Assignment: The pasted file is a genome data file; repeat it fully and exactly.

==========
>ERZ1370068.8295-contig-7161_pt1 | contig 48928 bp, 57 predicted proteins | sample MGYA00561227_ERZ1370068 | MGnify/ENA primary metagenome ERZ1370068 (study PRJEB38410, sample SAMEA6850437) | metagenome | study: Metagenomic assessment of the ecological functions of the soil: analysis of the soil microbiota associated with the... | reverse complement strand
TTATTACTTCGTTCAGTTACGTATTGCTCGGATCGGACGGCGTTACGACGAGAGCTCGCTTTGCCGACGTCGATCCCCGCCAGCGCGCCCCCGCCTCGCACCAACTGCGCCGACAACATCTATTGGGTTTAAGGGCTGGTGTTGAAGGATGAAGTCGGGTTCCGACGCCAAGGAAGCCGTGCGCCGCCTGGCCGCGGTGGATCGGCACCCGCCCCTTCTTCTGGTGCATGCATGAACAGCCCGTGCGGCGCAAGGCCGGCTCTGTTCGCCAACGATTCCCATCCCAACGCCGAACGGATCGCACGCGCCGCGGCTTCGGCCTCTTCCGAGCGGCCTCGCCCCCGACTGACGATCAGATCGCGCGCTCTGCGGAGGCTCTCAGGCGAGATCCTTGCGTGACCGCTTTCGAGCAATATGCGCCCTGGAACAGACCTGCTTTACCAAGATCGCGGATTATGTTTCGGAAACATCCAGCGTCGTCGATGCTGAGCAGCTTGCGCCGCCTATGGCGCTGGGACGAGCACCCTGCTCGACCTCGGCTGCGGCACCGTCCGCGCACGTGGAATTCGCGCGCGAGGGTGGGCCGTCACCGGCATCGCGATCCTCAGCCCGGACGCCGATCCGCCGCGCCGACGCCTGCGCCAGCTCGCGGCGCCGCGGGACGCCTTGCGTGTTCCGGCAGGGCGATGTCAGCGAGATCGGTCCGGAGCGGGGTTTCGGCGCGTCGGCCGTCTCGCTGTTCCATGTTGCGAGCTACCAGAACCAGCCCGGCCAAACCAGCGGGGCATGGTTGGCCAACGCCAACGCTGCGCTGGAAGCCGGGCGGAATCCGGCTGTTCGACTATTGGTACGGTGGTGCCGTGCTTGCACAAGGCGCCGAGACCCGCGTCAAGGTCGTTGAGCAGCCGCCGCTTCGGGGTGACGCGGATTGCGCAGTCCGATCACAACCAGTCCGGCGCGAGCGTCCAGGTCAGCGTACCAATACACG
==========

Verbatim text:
>ERZ1370068.8295-contig-7161_pt1 | contig 48928 bp, 57 predicted proteins | sample MGYA00561227_ERZ1370068 | MGnify/ENA primary metagenome ERZ1370068 (study PRJEB38410, sample SAMEA6850437) | metagenome | study: Metagenomic assessment of the ecological functions of the soil: analysis of the soil microbiota associated with the... | reverse complement strand
TTATTACTTCGTTCAGTTACGTATTGCTCGGATCGGACGGCGTTACGACGAGAGCTCGCTTTGCCGACGTCGATCCCCGCCAGCGCGCCCCCGCCTCGCACCAACTGCGCCGACAACATCTATTGGGTTTAAGGGCTGGTGTTGAAGGATGAAGTCGGGTTCCGACGCCAAGGAAGCCGTGCGCCGCCTGGCCGCGGTGGATCGGCACCCGCCCCTTCTTCTGGTGCATGCATGAACAGCCCGTGCGGCGCAAGGCCGGCTCTGTTCGCCAACGATTCCCATCCCAACGCCGAACGGATCGCACGCGCCGCGGCTTCGGCCTCTTCCGAGCGGCCTCGCCCCCGACTGACGATCAGATCGCGCGCTCTGCGGAGGCTCTCAGGCGAGATCCTTGCGTGACCGCTTTCGAGCAATATGCGCCCTGGAACAGACCTGCTTTACCAAGATCGCGGATTATGTTTCGGAAACATCCAGCGTCGTCGATGCTGAGCAGCTTGCGCCGCCTATGGCGCTGGGACGAGCACCCTGCTCGACCTCGGCTGCGGCACCGTCCGCGCACGTGGAATTCGCGCGCGAGGGTGGGCCGTCACCGGCATCGCGATCCTCAGCCCGGACGCCGATCCGCCGCGCCGACGCCTGCGCCAGCTCGCGGCGCCGCGGGACGCCTTGCGTGTTCCGGCAGGGCGATGTCAGCGAGATCGGTCCGGAGCGGGGTTTCGGCGCGTCGGCCGTCTCGCTGTTCCATGTTGCGAGCTACCAGAACCAGCCCGGCCAAACCAGCGGGGCATGGTTGGCCAACGCCAACGCTGCGCTGGAAGCCGGGCGGAATCCGGCTGTTCGACTATTGGTACGGTGGTGCCGTGCTTGCACAAGGCGCCGAGACCCGCGTCAAGGTCGTTGAGCAGCCGCCGCTTCGGGGTGACGCGGATTGCGCAGTCCGATCACAACCAGTCCGGCGCGAGCGTCCAGGTCAGCGTACCAATACACG